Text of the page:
Vicinity Jobs
Bookmark and Share

Recovering After Understating Your Salary Expectations Mark Swartz, M.B.A. M.Ed.

About the Author

Mark Swartz, MBA, M.Ed., is Canada's Career Activist. His insights reach millions yearly as the Workopolis.com Career Advisor, as author of the best seller "Get Wired, You're Hired," also as a professional speaker and coach on career/work issues. A former Toronto Star careers columnist, Mark's advice is forthright and practical. For Canada's biggest directory of free career articles, and for personalized coaching, please visit www.CareerActivist.com.

Question: I recently went for an interview set up by an employment agency. I believe that I did quite well at the interview and was scheduled back for a second one. At the time of scheduling the second interview I was asked what my salary expectations were. I had been told before that there was a range, based on experience that differed up to $10,000 a year (Example: $25,000 - $35,000 annually). Not thinking, I chose the lower end of the scale as it would be more than I am making currently. I am truly interested in this position and don't want to ruin my chances of getting it, but I would now like to change my expectations to reflect my experience and what I feel I could offer the company (let's say $30,000 for an example). I go for the interview on Thursday of next week, and I am told that the hiring manager will discuss salary expectations with me at that time. As I am almost sure the employment agency and the Human Resources rep have talked, how can I bring up what I feel is more fair representation of what I would like? Any advice you could provide would be greatly appreciated!!

Katie G., Canada

Dear Katie,

You're actually in a win-win situation here. If you do end up getting this job, then whether or not you are able to raise the salary from its lower point, you will not only be re-employed, but at a rate of pay higher than that of your previous position. Good for you. Now let's look at how you might negotiate a job offer to try and get the salary you believe you deserve.

You say that you've already told the recruiter you'd be willing to accept the lower end of the range. That recruiter has passed this info on the HR rep at the employer. Thus, you're concerned that the employer may be uncomfortable if you try to ask for more once they present you with an offer.

I'm not so sure you have cause for concern and have three reasons why, which I'll go into:

  • First of all, most employers expect you to negotiate an offer,
  • Secondly, you should keep in mind that salary is just one of several components in an overall compensation package,
  • And finally, the moment an employer makes you an offer, they are declaring aloud that you are the one they want to have aboard more than all the other candidates they'd heard from.

Starting with reason one above: a job offer usually comes with a bit of room to negotiate. The way you fight for what you believe you're worth can actually demonstrate to an employer your resolve and persuasion skills. (For advice on negotiating click here). As long as you are willing to leave something on the table for both parties, you may have more wiggle room than you think.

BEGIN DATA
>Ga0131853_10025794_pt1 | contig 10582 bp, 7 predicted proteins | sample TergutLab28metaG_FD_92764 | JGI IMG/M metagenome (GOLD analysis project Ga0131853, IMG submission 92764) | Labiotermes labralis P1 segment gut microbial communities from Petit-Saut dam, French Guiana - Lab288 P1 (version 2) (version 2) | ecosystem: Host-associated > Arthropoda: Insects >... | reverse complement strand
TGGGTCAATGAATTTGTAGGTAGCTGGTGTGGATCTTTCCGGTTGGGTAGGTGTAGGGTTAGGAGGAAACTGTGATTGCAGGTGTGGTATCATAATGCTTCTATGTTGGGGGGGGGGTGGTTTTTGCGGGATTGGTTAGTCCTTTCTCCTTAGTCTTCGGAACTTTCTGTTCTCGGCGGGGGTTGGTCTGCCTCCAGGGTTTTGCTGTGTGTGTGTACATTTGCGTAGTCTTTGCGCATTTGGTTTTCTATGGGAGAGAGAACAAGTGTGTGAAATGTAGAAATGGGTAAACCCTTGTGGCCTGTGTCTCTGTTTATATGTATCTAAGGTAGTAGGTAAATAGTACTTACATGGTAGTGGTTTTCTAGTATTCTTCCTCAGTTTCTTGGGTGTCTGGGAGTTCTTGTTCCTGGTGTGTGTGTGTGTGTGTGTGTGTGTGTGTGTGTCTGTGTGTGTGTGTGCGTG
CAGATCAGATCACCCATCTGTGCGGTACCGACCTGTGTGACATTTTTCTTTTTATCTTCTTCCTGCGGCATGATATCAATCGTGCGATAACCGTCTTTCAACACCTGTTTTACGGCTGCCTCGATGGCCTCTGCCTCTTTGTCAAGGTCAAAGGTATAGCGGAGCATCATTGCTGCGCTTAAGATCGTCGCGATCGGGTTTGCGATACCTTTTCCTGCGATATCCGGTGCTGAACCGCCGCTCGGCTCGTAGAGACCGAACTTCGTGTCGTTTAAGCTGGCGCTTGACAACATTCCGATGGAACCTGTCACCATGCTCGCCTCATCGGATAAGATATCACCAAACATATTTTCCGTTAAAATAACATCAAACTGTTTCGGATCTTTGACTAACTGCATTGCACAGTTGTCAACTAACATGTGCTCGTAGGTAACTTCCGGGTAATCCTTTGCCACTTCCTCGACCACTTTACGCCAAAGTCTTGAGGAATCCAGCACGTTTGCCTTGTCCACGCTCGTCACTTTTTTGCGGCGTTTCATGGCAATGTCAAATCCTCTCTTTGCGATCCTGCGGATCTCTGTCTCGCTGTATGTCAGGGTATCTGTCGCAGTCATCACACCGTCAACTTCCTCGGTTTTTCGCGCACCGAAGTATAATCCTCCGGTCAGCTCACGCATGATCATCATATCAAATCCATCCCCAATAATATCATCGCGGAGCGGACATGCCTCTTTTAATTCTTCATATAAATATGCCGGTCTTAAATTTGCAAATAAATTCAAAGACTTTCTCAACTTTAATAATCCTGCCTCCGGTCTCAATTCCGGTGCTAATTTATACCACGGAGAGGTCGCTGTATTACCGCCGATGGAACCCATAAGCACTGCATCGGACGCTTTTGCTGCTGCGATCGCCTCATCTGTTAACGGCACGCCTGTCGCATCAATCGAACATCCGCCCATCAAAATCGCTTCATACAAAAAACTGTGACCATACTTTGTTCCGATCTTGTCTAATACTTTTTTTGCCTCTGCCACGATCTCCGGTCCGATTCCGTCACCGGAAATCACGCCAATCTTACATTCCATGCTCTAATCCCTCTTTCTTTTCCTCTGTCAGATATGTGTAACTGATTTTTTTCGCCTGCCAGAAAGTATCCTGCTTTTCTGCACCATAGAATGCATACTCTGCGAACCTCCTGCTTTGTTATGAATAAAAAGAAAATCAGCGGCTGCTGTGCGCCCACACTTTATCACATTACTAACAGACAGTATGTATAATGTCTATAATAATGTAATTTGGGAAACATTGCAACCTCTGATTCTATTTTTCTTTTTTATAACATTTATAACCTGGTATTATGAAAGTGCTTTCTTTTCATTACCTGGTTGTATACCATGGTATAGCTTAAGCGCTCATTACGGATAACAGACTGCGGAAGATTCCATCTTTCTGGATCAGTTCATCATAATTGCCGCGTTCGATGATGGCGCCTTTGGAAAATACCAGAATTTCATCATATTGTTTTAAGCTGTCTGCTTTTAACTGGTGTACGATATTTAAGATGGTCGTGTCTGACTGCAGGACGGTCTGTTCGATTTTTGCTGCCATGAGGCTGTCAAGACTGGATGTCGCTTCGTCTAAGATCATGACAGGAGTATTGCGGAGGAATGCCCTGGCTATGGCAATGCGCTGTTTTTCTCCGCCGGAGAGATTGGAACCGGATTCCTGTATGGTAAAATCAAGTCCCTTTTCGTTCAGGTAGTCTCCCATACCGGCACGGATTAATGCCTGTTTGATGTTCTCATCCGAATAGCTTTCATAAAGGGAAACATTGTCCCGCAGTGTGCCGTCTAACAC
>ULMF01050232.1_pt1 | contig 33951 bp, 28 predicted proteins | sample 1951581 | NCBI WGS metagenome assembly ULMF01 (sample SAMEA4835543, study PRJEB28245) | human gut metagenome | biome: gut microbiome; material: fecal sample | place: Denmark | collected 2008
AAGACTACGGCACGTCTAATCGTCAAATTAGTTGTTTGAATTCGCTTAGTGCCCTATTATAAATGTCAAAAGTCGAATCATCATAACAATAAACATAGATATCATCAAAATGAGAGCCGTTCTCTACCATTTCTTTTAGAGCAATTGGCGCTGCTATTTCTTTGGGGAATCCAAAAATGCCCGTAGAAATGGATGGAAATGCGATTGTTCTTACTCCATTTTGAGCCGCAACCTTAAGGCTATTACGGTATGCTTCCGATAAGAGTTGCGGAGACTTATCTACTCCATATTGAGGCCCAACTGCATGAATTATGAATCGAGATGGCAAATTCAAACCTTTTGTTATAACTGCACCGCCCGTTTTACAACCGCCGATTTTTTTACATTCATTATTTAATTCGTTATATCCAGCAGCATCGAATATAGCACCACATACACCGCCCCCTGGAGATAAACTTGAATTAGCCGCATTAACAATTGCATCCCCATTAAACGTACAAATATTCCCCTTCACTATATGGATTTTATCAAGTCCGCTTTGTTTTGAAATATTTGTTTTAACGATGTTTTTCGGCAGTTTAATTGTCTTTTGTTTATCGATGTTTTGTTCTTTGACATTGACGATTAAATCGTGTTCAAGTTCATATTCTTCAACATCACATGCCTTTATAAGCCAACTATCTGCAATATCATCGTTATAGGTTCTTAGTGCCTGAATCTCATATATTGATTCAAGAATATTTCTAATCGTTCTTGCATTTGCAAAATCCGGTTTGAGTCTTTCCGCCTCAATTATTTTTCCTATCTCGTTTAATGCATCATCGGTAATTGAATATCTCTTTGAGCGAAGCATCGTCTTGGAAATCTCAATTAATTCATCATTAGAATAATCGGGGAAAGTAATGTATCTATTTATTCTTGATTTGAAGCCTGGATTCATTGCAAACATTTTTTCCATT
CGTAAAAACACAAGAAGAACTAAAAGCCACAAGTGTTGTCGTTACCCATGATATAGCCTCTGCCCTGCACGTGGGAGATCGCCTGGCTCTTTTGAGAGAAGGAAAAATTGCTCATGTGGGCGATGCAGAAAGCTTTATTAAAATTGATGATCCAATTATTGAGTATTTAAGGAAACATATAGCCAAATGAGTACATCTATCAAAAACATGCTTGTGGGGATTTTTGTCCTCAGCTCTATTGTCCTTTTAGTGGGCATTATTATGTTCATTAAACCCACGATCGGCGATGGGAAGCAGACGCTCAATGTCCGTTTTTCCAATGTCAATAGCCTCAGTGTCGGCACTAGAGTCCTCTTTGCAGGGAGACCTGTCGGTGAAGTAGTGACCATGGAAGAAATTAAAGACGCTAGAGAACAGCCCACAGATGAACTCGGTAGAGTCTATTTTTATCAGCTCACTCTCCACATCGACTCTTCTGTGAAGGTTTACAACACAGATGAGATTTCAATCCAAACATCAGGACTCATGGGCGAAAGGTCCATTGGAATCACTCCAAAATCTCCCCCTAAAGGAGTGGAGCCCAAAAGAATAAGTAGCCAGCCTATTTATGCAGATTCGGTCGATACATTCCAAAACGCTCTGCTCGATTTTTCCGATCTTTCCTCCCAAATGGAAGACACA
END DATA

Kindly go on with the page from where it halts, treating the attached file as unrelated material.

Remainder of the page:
Next is the salary versus compensation aspect. Let's say, for instance, that the employer is unwilling to budge from the salary they offer you. Well, what about asking for some extra paid vacation instead? Or having them waive the waiting period for enrolment in their benefits plan? Maybe they could throw in flex-time or telecommuting to increase your work life balance.

Last is timing. Keep in mind that the best time to negotiate is just after they make you an offer, and before you accept. During what I like to call this ''peak love'' period (since the employer is now outwardly expressing that they want you specifically), your worth to them is maximized. You've already impressed them enough to make them want to hire you. They don't want to have to go back and re-interview other candidates. So why wouldn't they at least be open to your request for a somewhat more satisfactory compensation package, so long as you're within reason?

Mind you, you're going to have to justify to them why they should pay you more than you said you'd be willing to accept. For instance, now that you have a better understanding of the nature of the role you will be taking on here, you can see how your extensive skills and experience really do tie in ideally, and as such by hiring you the employer will be saving on some training costs and will be getting a knowledgeable, ready-to-jump-in staff member.

One thing is for certain, Katie: if you don't ask for more, you'll never know if they'd have said yes. The key is to make your request professionally and, if necessary, to justify it convincingly. You may end up with what you really want!

The opinions and positions expressed in the above article represent the views of the author and are provided with no legal obligation and liability on the part of either the author or the publisher of this article, and with no implied or stated guarantees. The publisher of this article and the author are exempt from any liability for events resulting directly or indirectly from the use of this article. Copyrights over the article published on this page are owned in full by the article's author. It is prohibited to reproduce this article in parts or in full without the expressed permission of the author.